Macedonia Nursery & Primary School …
Existence of privately owned schools in Tanzania has now become a common phenomenon. This trend covers all levels of education – from pre-school/nursery to primary and secondary education up to tertiary level of education.
Recently, I participated in a parents’ meeting at Macedonia Nursery & Primary school located at Segerea Bonyokwa area, about 2 kms from Segerea Prison, in Dar es Salaam.
Among many issues discussed during the meeting, general school progress was top on the list of agendas. Parents had the opportunity to question a number of things in relation to general progress: legal certifications (a report by the administration showed that the school scored 82% following an evaluation conducted by the Ministry of Education and Vocational Training); teachers’ and other staff qualifications; extra-curricula activities; future plans; discipline matters on both teachers’/staff and pupils’ sides; water shortage problem; lack of school textbooks as well as supplementary books etc.
Generally, the discussions were very engaging, with parents contributing opinions and ideas as well as critiquing some of the shortcomings.
Generally, there is a need for the government to find means of supporting these schools – for instance – it may help top up their salaries, support individual teachers’ initiatives to advance their careers through further education, providing schools with water supply systems etc.
On the other hand, owners of these schools ought to ensure that they make use of professional school management systems to ensure provision of quality education and proper fostering of pupils’ talents; intellectual growth; spiritual growth; and physical growth. By accepting pupils into their schools they assume great responsibilities over the well-being of the children under their care but also of the future of the nation.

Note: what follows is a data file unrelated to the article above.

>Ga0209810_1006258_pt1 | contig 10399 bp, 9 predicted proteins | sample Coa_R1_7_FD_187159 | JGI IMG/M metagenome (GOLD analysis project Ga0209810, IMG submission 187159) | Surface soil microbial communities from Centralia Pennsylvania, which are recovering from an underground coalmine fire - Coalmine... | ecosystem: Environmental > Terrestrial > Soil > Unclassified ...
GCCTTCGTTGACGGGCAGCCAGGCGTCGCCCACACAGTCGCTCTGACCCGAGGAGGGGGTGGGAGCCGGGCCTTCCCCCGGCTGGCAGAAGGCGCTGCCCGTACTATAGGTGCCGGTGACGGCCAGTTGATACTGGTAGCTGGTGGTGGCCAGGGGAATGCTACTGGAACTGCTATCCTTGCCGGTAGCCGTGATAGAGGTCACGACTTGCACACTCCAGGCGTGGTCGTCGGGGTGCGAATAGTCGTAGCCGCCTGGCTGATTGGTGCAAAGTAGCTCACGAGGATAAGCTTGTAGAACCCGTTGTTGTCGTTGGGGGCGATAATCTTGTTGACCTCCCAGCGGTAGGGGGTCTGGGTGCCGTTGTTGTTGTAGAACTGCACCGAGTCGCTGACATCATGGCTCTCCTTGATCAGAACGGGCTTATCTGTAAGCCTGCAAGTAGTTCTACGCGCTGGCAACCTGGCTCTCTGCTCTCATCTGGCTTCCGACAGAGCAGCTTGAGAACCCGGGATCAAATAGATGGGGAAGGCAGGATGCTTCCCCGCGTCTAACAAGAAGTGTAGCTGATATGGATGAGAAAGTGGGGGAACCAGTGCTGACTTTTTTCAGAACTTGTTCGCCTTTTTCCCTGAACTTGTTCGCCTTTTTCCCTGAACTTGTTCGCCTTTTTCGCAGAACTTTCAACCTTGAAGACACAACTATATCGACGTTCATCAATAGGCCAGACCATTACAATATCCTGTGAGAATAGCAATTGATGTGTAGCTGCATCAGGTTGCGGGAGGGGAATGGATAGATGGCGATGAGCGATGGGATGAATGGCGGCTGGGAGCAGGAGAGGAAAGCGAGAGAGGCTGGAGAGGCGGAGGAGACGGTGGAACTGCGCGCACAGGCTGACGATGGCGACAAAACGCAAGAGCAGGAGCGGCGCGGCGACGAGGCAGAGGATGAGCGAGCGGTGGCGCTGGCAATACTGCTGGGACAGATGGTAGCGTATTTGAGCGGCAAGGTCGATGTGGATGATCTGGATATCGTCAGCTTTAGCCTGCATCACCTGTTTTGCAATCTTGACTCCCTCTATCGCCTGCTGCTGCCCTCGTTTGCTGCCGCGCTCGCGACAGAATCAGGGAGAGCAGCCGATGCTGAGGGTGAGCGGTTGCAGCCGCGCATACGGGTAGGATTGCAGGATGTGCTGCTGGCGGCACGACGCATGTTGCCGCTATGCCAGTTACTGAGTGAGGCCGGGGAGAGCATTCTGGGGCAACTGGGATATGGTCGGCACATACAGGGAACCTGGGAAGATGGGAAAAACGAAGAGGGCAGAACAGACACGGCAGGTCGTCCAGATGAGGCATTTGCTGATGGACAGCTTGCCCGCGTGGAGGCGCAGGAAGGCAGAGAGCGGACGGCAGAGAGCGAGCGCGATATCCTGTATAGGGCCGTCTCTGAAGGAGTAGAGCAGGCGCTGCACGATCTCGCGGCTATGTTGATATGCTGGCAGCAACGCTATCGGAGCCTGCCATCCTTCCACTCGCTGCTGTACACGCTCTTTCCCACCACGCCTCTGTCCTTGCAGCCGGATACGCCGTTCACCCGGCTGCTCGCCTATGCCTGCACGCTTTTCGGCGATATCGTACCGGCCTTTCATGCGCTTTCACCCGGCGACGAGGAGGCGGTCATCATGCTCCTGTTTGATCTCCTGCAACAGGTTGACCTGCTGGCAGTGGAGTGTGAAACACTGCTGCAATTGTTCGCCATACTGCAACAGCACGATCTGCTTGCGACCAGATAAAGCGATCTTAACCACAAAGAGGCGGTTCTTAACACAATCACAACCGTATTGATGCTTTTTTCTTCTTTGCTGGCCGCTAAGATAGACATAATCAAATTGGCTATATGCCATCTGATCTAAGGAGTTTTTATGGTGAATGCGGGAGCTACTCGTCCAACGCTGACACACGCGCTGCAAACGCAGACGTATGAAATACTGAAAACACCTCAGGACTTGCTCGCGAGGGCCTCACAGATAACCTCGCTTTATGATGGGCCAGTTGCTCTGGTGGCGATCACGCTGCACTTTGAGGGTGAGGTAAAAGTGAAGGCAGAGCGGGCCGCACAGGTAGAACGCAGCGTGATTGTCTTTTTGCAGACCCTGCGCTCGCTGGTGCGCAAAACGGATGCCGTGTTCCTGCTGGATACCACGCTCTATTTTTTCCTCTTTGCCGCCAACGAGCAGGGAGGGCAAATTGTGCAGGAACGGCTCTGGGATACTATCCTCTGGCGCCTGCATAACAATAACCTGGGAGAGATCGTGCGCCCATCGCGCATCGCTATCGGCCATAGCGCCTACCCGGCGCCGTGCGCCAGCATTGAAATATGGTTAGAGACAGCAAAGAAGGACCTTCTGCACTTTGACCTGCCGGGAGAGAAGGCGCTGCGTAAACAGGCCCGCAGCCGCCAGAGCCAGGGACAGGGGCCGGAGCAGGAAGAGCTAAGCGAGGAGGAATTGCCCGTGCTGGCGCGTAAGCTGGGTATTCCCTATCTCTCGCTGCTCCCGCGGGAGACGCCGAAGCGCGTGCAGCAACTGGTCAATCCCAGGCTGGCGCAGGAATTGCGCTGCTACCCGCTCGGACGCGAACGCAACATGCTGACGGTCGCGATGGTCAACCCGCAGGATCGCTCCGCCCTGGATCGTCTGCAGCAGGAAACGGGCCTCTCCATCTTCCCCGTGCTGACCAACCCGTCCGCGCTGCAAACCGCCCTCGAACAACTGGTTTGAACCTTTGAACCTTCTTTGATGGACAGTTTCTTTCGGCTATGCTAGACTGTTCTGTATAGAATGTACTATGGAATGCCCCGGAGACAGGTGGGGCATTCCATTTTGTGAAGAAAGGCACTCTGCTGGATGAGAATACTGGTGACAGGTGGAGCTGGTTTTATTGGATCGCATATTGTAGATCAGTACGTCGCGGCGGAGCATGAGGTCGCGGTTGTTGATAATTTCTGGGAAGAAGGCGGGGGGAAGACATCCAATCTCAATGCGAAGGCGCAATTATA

Parents ought to fulfill their duties and responsibilities as well as make use of their right to question whatever they think does not go well: make a close follow up of intellectual, behavioral and physical growth of their children. They have to ensure that they are close to their children to give them parental guide and emotional support. They further have to make sure that they promptly pay fees due over their children.
Teachers have a very important role in all what has been said above. They ought to strive to see that they inculcate the culture of learning and questioning in pupils; building pupils’ confidence in what they do/dream to do; show pupils that they can do many great things and that only the sky is the limit. This group is key to general development of an individual child as well as that of the entire nation – it bridges the parents with the administration and the children in the process of monitoring individual child’s growth.
Generally, schools are institutions and so even privately-run schools ought to show features of being an institution. Delegation of authority should be done to avoid what others have come to term as ‘one’s man/woman show’. We should remember that institutions are expected to live much much longer than we do. Continuity of a school depends very much on ensuring that a school operates per se as an institution.